New sentences for post-election protestors
On 26 May two former Presidential candidates N. Statkevich and D. Uss were handed the toughest sentences under Article 293 (“organization of mass disorder”): 6 and 5 1/2 years of medium security prison accordingly.
The other four participants of the 19 December demonstration in Minsk were sentenced to 2 - 5 years in prison of variable security level.
With the escalating crisis on the currency and consumer markets, these strict sentences imply that the authorities are taking a stand to oppose attempts to challenge the legitimacy of the regime. The sentences defy the international community as a demonstration of “power”.
The harsh sentence for N. Statkevich is obviously associated with his sharp remarks against President Lukashenko personally during the election campaign. The sentence to a counterpart of Statkevich, a businessman and former Deputy of Minsk City Council, Uss can be decoded as a signal to Belarusian businessmen to keep out of politics. Moreover, Uss’ election campaign focused on the electoral reform and increased transparency of the electoral process, i.e. issues of vital control by the Belarusian authorities.
A harsh sentence of 5 years of medium security prison was handed down to Alexander Klaskouski, a former police officer and son of a freelance journalist. This harsh punishment of an ordinary protester (former Presidential candidate A. Sannikov was also sentenced to 5 years of imprisonment for allegedly organizing “mass disorder”) is definitely related to the fact that Alexander Klaskouski had previously served in the MIA and participated in the demonstration on 19 December in police uniform. First of all, the authorities had to demonstrate that the Belarusian law enforcement agencies were not involved in oppositional politics in any way and, secondly, that disloyalty among MIA staff will be prosecuted severely.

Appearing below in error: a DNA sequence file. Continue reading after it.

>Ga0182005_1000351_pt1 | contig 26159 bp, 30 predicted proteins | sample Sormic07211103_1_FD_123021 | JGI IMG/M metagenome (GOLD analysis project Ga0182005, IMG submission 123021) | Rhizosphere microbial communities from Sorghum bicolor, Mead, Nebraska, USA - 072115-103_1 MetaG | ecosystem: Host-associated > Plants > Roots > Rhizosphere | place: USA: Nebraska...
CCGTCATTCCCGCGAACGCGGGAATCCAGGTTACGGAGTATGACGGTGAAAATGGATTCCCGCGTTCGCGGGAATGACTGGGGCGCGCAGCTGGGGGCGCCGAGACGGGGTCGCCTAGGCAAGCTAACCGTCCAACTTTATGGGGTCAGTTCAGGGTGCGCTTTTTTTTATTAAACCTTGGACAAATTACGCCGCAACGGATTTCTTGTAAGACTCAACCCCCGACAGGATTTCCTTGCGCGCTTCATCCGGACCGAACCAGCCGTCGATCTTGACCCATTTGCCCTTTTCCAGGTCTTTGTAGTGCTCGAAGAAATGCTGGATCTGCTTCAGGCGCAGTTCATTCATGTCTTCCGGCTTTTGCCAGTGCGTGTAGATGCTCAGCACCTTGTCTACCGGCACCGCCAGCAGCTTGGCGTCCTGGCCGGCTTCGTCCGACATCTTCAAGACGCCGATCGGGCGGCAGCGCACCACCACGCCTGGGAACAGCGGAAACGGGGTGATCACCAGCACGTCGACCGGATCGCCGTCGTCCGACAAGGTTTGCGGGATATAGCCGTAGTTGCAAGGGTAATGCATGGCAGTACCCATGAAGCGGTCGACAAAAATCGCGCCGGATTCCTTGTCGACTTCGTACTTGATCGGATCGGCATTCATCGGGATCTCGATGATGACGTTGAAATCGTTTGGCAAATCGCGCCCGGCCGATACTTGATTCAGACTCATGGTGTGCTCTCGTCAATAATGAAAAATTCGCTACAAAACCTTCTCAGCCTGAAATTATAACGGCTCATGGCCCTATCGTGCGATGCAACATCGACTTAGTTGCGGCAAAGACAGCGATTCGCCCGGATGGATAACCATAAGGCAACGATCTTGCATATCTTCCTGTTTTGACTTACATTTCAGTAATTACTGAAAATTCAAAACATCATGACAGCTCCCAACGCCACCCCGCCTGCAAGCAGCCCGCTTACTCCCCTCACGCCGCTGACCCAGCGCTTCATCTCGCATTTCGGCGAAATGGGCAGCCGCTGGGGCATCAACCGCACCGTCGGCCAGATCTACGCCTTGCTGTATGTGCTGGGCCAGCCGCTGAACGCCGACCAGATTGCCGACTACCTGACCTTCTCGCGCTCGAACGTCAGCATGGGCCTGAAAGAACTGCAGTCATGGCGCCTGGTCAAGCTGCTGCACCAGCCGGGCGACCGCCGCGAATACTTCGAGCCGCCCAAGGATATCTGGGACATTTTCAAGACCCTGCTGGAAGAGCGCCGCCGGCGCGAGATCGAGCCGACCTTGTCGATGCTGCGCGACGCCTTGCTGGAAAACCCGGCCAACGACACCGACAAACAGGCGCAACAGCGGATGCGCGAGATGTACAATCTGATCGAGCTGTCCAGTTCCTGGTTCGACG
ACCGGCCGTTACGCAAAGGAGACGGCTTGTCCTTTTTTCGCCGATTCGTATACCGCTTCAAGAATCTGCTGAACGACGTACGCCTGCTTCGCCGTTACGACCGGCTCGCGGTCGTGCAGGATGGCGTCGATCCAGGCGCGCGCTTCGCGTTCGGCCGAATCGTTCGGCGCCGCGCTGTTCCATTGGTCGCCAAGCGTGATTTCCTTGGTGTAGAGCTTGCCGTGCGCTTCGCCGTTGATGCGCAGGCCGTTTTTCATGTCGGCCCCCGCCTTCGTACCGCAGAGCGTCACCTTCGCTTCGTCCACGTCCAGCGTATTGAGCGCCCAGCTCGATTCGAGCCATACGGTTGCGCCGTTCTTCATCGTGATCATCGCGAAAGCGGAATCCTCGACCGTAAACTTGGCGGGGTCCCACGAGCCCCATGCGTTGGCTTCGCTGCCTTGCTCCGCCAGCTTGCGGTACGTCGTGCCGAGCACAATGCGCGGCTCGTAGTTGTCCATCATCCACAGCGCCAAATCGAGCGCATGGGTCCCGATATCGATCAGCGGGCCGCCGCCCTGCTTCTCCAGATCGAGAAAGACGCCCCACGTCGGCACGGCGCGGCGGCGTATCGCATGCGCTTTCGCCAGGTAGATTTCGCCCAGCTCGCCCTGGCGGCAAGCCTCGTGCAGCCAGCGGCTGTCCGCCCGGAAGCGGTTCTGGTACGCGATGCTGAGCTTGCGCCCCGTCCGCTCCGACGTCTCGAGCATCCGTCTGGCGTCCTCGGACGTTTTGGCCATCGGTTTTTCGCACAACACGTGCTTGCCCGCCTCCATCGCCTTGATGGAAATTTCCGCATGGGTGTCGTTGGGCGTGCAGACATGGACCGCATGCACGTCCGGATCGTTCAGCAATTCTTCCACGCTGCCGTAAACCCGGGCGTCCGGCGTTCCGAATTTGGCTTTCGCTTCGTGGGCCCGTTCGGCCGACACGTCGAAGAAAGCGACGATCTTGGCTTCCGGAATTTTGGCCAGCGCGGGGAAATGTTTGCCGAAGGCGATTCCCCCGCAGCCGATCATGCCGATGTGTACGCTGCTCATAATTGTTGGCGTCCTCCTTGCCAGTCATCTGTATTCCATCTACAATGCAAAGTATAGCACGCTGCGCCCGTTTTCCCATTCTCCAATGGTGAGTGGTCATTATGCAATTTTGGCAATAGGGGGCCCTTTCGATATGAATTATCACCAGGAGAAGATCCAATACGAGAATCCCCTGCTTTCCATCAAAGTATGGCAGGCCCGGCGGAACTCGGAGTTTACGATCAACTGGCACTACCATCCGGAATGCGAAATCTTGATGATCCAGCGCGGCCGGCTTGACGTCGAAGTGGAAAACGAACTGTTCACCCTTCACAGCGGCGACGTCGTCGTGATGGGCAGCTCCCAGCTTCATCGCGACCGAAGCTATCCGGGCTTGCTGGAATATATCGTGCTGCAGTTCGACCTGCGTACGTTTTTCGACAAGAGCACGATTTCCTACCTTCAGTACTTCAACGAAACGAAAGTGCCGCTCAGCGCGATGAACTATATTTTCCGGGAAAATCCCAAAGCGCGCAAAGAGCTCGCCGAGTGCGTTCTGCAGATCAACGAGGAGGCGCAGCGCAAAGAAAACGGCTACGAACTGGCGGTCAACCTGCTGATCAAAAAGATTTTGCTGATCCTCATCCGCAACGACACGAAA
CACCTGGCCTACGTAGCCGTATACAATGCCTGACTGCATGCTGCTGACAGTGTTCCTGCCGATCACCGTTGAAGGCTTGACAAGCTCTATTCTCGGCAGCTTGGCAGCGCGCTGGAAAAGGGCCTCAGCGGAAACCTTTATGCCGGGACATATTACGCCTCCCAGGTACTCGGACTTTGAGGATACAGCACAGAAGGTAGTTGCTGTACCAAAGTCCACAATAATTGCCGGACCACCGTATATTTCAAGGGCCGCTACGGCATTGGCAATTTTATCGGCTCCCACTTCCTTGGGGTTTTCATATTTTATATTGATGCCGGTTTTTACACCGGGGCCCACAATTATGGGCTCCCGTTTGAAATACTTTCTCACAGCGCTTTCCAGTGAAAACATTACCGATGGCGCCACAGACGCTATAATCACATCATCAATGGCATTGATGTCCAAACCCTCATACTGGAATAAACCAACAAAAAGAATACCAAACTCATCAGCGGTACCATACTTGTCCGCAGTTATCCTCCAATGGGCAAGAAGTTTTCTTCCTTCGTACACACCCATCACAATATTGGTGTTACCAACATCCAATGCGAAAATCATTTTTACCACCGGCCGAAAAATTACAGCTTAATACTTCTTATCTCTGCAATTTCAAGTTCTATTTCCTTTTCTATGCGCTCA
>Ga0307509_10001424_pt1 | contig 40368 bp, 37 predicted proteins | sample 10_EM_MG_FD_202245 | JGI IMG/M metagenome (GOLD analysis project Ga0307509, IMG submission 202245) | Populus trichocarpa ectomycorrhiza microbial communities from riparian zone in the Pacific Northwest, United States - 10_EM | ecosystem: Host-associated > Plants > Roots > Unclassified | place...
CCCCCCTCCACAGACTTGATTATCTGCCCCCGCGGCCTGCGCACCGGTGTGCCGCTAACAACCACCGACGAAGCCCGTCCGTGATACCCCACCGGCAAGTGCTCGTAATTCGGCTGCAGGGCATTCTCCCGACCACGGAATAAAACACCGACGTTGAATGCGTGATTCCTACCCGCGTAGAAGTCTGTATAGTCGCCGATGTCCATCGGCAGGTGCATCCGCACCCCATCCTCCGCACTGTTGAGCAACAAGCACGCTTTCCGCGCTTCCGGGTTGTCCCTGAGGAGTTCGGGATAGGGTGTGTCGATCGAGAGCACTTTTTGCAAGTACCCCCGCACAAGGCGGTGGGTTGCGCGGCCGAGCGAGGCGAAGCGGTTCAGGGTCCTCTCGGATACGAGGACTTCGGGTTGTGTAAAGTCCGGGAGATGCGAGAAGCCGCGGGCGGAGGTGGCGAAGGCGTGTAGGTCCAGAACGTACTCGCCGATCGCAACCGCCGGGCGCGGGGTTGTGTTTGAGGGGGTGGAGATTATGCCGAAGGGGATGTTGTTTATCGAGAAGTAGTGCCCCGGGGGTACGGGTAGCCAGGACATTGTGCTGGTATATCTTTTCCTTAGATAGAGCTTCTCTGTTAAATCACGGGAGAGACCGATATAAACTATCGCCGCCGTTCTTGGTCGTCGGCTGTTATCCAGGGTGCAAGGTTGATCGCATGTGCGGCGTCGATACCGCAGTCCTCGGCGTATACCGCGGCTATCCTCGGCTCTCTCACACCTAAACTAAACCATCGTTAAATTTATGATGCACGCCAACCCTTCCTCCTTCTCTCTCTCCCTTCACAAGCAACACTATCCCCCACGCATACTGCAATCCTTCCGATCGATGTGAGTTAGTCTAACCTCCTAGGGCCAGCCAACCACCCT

President Lukashenka continues to rotate staff and rejuvenate heads of departments and universities following new appointments in regional administrations. Apparently, new Information Minister Karliukevich could somewhat relax the state policy towards the independent media and introduce technological solutions for retaining control over Belarus’ information space. New rectors could strengthen the trend for soft Belarusization in the regions and tighten the disciplinary and ideological control over the student movement in the capital.
President Lukashenka has appointed new ministers of culture and information, the new rector of the Belarusian State University and heads of three universities, assistants in the Minsk and Vitebsk regions.
The new Information Minister Karliukevich is likely to avoid controversial initiatives similar to those former Minister Ananich was famous for, however, certainly within his capacities. Nevertheless, the appointment of Belarusian-speaking writer Karliukevich could be regarded as the state’s cautious attempt to relax environment in the media field and ensure the sovereignty of national media.
The Belarusian leadership has consolidated the trend for mild Belarusization by appointing a young historian and a ‘reasonable nationalist’, Duk as the rector at the Kuleshov State University in Mogilev. Meanwhile, while choosing the head of the Belarusian State University, the president apparently had in mind the strengthening of the ideological loyalty among the teaching staff and students at the main university in order to keep the youth movement at bay. Previously, Korol was the rector of the Kupala State University in Grodno, where he held purges among the disloyal teaching staff.
The trend for the renewal of mid-ranking executives and their rejuvenation has confirmed. The age of the Culture Minister and three new rectors varies from 39 to 44 years old.